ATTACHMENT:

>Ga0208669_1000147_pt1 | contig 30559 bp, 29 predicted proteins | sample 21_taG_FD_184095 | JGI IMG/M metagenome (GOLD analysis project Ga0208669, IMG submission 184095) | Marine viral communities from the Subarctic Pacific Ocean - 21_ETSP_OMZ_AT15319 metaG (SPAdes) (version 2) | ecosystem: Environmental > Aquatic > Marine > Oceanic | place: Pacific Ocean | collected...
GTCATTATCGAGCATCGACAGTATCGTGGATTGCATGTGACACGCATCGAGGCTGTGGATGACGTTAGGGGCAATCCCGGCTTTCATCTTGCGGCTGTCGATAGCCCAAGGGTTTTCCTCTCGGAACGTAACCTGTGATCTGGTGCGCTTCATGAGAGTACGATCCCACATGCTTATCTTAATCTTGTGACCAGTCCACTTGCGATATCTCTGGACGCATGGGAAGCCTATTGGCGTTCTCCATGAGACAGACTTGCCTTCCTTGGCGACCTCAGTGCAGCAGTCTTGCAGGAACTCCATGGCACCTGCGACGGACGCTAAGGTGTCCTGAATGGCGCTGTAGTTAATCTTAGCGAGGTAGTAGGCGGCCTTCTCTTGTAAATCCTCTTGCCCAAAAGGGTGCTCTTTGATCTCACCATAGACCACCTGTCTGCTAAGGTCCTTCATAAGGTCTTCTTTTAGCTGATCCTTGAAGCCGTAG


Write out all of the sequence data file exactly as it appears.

>Ga0208669_1000147_pt1 | contig 30559 bp, 29 predicted proteins | sample 21_taG_FD_184095 | JGI IMG/M metagenome (GOLD analysis project Ga0208669, IMG submission 184095) | Marine viral communities from the Subarctic Pacific Ocean - 21_ETSP_OMZ_AT15319 metaG (SPAdes) (version 2) | ecosystem: Environmental > Aquatic > Marine > Oceanic | place: Pacific Ocean | collected...
GTCATTATCGAGCATCGACAGTATCGTGGATTGCATGTGACACGCATCGAGGCTGTGGATGACGTTAGGGGCAATCCCGGCTTTCATCTTGCGGCTGTCGATAGCCCAAGGGTTTTCCTCTCGGAACGTAACCTGTGATCTGGTGCGCTTCATGAGAGTACGATCCCACATGCTTATCTTAATCTTGTGACCAGTCCACTTGCGATATCTCTGGACGCATGGGAAGCCTATTGGCGTTCTCCATGAGACAGACTTGCCTTCCTTGGCGACCTCAGTGCAGCAGTCTTGCAGGAACTCCATGGCACCTGCGACGGACGCTAAGGTGTCCTGAATGGCGCTGTAGTTAATCTTAGCGAGGTAGTAGGCGGCCTTCTCTTGTAAATCCTCTTGCCCAAAAGGGTGCTCTTTGATCTCACCATAGACCACCTGTCTGCTAAGGTCCTTCATAAGGTCTTCTTTTAGCTGATCCTTGAAGCCGTAG